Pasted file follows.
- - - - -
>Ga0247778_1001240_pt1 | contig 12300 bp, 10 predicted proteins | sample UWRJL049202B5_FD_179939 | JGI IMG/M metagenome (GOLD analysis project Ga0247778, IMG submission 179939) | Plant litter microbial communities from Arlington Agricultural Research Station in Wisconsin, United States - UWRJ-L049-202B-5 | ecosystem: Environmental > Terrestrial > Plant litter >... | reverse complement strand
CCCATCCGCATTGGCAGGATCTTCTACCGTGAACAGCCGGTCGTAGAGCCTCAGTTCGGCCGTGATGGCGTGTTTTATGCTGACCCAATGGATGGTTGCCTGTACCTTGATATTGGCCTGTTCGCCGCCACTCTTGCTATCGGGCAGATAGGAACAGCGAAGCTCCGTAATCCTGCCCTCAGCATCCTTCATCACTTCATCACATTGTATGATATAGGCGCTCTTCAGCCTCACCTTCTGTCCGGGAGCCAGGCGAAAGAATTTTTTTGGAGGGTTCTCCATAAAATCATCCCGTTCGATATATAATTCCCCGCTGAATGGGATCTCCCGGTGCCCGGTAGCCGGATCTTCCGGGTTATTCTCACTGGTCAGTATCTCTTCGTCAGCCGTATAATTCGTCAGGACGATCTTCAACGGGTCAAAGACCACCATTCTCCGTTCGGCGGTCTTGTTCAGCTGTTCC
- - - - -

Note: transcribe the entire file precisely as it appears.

>Ga0247778_1001240_pt1 | contig 12300 bp, 10 predicted proteins | sample UWRJL049202B5_FD_179939 | JGI IMG/M metagenome (GOLD analysis project Ga0247778, IMG submission 179939) | Plant litter microbial communities from Arlington Agricultural Research Station in Wisconsin, United States - UWRJ-L049-202B-5 | ecosystem: Environmental > Terrestrial > Plant litter >... | reverse complement strand
CCCATCCGCATTGGCAGGATCTTCTACCGTGAACAGCCGGTCGTAGAGCCTCAGTTCGGCCGTGATGGCGTGTTTTATGCTGACCCAATGGATGGTTGCCTGTACCTTGATATTGGCCTGTTCGCCGCCACTCTTGCTATCGGGCAGATAGGAACAGCGAAGCTCCGTAATCCTGCCCTCAGCATCCTTCATCACTTCATCACATTGTATGATATAGGCGCTCTTCAGCCTCACCTTCTGTCCGGGAGCCAGGCGAAAGAATTTTTTTGGAGGGTTCTCCATAAAATCATCCCGTTCGATATATAATTCCCCGCTGAATGGGATCTCCCGGTGCCCGGTAGCCGGATCTTCCGGGTTATTCTCACTGGTCAGTATCTCTTCGTCAGCCGTATAATTCGTCAGGACGATCTTCAACGGGTCAAAGACCACCATTCTCCGTTCGGCGGTCTTGTTCAGCTGTTCC